The first cases described were in association with nitrogen-containing bisphosphonates, which act to inhibit the mevalonate kinase pathway to induce osteoclast apoptosis. Bisphosphonates remain the most commonly reported cause of MRONJ. The disease occurs preferentially in the mandible rather than the maxilla, at a ratio of approximately 2:1, with 9% of cases having involvement at both sites.3 Since the inaugural paper, further definitive associations have been made with other anti-resorptive medications, particularly the receptor activator of nuclear factor κ-B ligand inhibitor denosumab, but also the newer anti-sclerostin agent, romosozumab.4,5

The American Academy of Oral and Maxillofacial Surgeons (AAOMS) have set widely accepted diagnostic criteria for MRONJ, which needs to fulfil all three of the following criteria to make a diagnosis:6 current or previous use of anti-resorptive therapy alone, or in combination with immune modulators or anti-angiogenic medications; exposed bone in the maxillofacial region persisting for more than 8 weeks, either visualised directly, or discovered via probing oral fistulae; and the absence of significant radiation exposure or metastatic disease of the affected area.

The clinical course is variable, and many patients remain asymptomatic for prolonged periods. However, pain; gingival inflammation, ulceration, and fistulation; bony enlargement; tooth loosening; and secondary osteomyelitis may occur.7 Treatment is extremely challenging and may involve both medical and surgical approaches. Prevalence is highest in the oncology population, thought to be a dose-dependent result of the high cumulative dosages used to limit bony destruction or control malignant hypercalcaemia, with typical dosing regimens resulting in administration of doses 12–15 times higher per annum than those used in osteoporosis.8 These drugs are also widely used within rheumatology services for metabolic bone disease, most frequently in the case of primary osteoporosis, but also for the purpose of treatment or prophylaxis of secondary osteoporosis, typically where prolonged treatment with steroid therapy is required. Anti-resorptives also find usage in rarer metabolic bone disease such as Paget’s disease of bone, fibrous dysplasia, and osteogenesis imperfecta. Thus, consideration of risk of MRONJ presents a frequent challenge for the rheumatologist, and requires interdisciplinary collaboration with maxillofacial and dental colleagues.


Risk Stratification

Recent evidence, collated in the 2022 AAOMS update, suggests that, as a consequence of the high estimated MRONJ prevalence of 1–17% in the oncology population, the risks of MRONJ may have received undue prominence in patients receiving the medication for other indications.6,9 This may have come at the cost of an increased number of fragility fractures in the face of patient and physician reluctance to use anti-resorptives in a timely fashion on this basis. The low prevalence of MRONJ should be contrasted with the results from a large-scale meta-analysis performed by Crandall et al.,10 which indicated a number needed to treat of between 30–89 for denosumab and bisphosphonates over the first 1–3 years of treatment, depending on fracture site and gender. Although the number needed to treat may appear relatively high, the high prevalence and severe morbidity and mortality of osteoporotic fracture must be taken into account. If osteoporotic treatment is delayed by screening and assessment, there is considerable risk of subsequent preventable fractures.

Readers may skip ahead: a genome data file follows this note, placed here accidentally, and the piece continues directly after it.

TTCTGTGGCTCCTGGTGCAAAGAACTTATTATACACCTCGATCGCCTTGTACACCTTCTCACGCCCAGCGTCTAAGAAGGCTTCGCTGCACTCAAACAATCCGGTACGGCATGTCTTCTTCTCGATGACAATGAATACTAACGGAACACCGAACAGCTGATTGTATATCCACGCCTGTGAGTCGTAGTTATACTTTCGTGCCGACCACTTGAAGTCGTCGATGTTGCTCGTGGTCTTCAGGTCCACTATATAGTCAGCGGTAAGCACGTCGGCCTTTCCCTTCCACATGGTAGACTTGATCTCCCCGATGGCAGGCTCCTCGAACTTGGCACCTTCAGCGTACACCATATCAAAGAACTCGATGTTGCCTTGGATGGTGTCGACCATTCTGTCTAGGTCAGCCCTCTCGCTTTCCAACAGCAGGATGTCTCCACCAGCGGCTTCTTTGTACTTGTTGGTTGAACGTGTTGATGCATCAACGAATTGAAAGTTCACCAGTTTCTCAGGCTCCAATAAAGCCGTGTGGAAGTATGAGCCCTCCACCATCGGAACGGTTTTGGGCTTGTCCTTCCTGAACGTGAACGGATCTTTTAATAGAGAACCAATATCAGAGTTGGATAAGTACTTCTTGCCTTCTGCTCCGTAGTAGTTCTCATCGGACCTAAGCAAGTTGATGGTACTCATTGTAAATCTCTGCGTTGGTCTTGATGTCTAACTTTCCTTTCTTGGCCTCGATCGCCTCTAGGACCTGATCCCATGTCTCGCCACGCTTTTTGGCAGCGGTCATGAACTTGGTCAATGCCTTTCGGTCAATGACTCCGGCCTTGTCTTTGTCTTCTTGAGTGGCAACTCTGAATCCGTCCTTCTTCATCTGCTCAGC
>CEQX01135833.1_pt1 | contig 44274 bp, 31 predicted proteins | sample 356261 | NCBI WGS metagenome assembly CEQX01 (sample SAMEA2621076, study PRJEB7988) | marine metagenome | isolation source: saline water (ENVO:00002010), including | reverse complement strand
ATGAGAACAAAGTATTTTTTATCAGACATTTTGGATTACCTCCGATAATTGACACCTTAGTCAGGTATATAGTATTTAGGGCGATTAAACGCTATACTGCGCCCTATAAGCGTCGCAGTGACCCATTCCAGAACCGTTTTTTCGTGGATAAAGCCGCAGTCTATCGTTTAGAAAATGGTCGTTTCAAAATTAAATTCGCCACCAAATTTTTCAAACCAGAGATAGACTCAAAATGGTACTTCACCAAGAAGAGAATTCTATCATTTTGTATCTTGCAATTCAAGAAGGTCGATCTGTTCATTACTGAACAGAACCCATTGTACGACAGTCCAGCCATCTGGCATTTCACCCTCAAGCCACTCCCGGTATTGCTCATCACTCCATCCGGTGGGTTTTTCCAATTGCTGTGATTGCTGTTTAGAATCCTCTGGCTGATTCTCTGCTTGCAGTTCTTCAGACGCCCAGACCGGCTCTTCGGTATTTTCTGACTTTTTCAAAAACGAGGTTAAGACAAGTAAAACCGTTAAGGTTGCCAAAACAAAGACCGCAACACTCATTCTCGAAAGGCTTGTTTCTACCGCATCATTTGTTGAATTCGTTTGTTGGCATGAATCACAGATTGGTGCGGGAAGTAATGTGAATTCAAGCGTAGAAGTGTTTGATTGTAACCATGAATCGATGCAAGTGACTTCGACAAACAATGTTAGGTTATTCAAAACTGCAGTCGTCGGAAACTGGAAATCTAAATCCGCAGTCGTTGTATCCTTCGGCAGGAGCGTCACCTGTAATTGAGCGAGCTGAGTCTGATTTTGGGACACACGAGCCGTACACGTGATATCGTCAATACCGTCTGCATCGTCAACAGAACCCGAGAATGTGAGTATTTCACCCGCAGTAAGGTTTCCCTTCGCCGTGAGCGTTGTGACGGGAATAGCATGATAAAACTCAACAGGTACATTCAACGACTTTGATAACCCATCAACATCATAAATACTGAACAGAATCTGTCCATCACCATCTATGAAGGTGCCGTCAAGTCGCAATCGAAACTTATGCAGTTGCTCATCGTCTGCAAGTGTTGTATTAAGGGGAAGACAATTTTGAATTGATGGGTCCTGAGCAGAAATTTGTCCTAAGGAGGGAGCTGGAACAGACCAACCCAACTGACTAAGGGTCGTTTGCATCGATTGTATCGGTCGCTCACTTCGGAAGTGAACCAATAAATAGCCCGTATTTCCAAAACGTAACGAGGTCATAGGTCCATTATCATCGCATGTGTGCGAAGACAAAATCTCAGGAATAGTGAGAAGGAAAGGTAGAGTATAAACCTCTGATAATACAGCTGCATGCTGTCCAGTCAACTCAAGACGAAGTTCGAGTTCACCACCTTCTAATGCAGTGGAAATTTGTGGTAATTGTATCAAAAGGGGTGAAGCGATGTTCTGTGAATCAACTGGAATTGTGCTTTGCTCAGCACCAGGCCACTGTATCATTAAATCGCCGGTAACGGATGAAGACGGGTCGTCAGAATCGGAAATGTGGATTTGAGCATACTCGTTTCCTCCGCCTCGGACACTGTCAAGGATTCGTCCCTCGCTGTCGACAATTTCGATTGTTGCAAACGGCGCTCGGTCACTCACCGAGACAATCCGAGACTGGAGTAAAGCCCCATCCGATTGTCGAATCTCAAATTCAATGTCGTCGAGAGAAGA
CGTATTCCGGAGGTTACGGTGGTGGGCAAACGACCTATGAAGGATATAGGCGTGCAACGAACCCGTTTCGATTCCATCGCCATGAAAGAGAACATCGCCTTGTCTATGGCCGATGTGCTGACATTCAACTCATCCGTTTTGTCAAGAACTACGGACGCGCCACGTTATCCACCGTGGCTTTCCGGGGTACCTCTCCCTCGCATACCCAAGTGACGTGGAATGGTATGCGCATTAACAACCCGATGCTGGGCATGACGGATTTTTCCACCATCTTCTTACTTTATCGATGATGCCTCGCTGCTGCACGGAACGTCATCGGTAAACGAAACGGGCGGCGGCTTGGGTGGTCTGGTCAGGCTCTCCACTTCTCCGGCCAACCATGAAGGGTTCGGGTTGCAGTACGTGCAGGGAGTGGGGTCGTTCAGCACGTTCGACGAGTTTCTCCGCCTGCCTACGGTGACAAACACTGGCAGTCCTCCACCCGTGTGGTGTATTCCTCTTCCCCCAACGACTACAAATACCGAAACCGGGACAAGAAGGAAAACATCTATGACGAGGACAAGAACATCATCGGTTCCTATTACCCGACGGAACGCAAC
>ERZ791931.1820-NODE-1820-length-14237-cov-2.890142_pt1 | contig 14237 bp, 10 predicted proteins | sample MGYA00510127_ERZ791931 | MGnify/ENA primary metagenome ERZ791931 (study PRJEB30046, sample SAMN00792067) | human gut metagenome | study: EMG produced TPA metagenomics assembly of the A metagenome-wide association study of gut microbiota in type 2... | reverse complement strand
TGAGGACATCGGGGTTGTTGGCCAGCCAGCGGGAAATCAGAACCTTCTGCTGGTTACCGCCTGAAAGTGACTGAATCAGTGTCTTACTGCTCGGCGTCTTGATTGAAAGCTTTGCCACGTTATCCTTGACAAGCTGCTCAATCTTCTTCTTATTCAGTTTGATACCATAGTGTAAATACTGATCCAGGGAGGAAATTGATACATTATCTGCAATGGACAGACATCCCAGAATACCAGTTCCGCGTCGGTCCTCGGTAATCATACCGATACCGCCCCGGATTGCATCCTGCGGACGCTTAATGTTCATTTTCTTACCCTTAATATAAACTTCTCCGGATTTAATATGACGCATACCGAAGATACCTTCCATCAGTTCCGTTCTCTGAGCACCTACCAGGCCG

Increasing duration of therapy has been shown to correlate significantly with incidence of MRONJ in oncology patients. However, the data for osteoporotic patients is less clear. Initial support was found from a paper undertaking retrospective case identification via a postal questionnaire, demonstrating an increase from 0.00% prevalence at baseline to 0.21% prevalence at 4 years for patients on oral bisphosphonates. Subsequent prospective controlled cohort studies failed to demonstrate the same findings, although it should be noted that these were neither designed nor powered to assess MRONJ cases.6 Both bisphosphonates and denosumab now benefit from long-term follow-up data, enabling accurate assessment of prevalence, which is challenging existing assumptions. The prevalence of MRONJ in patients exposed to bisphosphonate ranges from 0.02–0.05%, with zoledronate showing no higher risk than oral bisphosphonates. Denosumab demonstrates a 10-year prevalence of 0.30%, and the current emerging data on romosozumab suggest that there is a prevalence of 0.02–0.03%.6 Given that many guidelines continue to consider intravenous bisphosphonates to be higher risk, this suggests that dose, rather than route, is the differentiating factor.